# Re: FW: Discontinuous color table...

Speaking of palettes; does anyone have a nice *color* palette which turns into a reasonable *greyscale* when xeroxed/printed on b/w paper? Most color plots in journal articles do not xerox well, and it is usually impossible to tell high from low values. A single palette, which does double duty this way, would seem to be the ideal. Color palettes typically reveal details more clearly, but the xeroxed (hence greyscale) copy should at least communicate the general pattern in a monotonic way. I realize the answer is somewhat hardware dependent.

-Al

Farrar, Paul D wrote:
``` I use a slightly different one that I really like.

0   0   0  40
20   0   0 100
45 100 100 100
55 100 100 100
80 100   0  00
100   40   0   0

It starts with a blackish blue, goes to a saturated blue, then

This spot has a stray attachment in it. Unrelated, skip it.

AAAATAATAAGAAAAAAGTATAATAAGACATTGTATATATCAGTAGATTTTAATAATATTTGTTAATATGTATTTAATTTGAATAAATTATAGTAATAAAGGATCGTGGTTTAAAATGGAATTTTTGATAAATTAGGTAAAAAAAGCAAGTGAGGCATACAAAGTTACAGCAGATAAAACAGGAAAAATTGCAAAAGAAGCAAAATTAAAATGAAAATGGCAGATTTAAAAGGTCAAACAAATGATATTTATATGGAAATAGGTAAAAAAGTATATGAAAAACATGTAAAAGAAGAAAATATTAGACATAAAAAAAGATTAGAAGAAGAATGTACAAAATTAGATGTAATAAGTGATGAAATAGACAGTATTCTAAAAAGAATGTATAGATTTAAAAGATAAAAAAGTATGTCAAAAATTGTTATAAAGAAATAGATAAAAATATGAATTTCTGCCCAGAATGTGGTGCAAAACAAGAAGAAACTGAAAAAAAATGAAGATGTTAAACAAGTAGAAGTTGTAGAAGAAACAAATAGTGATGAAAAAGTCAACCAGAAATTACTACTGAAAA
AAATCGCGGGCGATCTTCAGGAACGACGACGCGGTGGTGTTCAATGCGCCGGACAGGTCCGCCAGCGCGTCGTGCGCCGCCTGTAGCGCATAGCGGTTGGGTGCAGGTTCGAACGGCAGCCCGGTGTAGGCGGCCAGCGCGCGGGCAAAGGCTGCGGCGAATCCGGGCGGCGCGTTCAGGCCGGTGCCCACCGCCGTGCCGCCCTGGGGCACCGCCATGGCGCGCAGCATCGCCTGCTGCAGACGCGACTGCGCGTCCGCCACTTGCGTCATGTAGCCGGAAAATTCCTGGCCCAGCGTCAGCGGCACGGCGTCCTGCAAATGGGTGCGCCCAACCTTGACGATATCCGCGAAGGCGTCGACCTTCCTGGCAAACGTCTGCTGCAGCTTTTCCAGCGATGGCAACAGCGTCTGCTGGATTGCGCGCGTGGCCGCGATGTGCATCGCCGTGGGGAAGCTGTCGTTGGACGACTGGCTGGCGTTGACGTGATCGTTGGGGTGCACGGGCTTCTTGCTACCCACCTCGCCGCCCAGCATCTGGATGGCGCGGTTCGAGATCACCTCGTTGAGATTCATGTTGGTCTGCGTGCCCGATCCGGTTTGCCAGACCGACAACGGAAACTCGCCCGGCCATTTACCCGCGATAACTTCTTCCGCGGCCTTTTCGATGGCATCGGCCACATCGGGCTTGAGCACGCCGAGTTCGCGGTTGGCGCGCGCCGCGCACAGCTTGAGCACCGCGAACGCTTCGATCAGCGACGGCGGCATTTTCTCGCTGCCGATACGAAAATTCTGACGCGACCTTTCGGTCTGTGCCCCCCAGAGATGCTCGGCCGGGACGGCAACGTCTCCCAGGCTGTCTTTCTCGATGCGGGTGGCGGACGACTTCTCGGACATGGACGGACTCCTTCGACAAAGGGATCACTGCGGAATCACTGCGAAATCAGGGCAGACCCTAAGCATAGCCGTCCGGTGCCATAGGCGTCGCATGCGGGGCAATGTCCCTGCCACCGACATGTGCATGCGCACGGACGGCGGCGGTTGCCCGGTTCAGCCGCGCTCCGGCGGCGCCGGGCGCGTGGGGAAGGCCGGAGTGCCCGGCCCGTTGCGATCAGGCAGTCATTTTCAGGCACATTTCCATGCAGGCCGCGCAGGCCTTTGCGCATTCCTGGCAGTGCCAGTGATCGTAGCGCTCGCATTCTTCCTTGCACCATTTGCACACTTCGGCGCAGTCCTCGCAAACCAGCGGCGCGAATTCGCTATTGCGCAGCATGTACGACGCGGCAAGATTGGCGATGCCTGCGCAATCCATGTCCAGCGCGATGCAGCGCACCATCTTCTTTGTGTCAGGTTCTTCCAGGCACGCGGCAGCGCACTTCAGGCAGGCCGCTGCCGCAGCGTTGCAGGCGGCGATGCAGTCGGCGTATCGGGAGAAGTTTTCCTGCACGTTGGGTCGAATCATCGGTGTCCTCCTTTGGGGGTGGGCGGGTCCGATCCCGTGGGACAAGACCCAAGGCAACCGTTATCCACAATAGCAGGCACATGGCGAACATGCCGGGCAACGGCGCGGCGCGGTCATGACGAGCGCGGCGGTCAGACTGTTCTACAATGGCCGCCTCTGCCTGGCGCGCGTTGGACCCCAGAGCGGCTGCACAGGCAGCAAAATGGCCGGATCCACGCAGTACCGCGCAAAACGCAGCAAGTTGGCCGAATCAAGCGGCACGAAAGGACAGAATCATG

to white for the middle ten percent, goes from light pink to
saturated red, then desaturates for a dark blood-red.

Paul Farrar

-----Original Message-----

From: strandwg@ucar.edu
To: Billy Kessler
Cc: Ferret Users Mailing List
Sent: 12/16/02 3:04 PM
Subject: Re: Discontinuous color table...

```
```There are probably more elegant solutions, but as long as you
leave the central value of the color table white, it should
always be as you want. For instance, I use the following blue-
white-red palette:

0   20   20  100
45   95   95   95
55   95   95   95
100 100   20   20

Note that the central 10% of the color range is white (actually
very light gray, you could make it white by changing all the 95's
to 100's).

Then I would fill:

fill/lev=(-3,3,1,-1)del(0) variable

This would leave the range between -1 and 1 white. Negative values
would shade from dark to light blue, then positive values from light
to dark red. If you then wanted to have a zero contour line:

contour/over/lev=(-3,3,1,-1) variable
```
```
This did the trick. Thanks, Billy!
--
/\        Gary Strand (303) 497-1336                               NCAR
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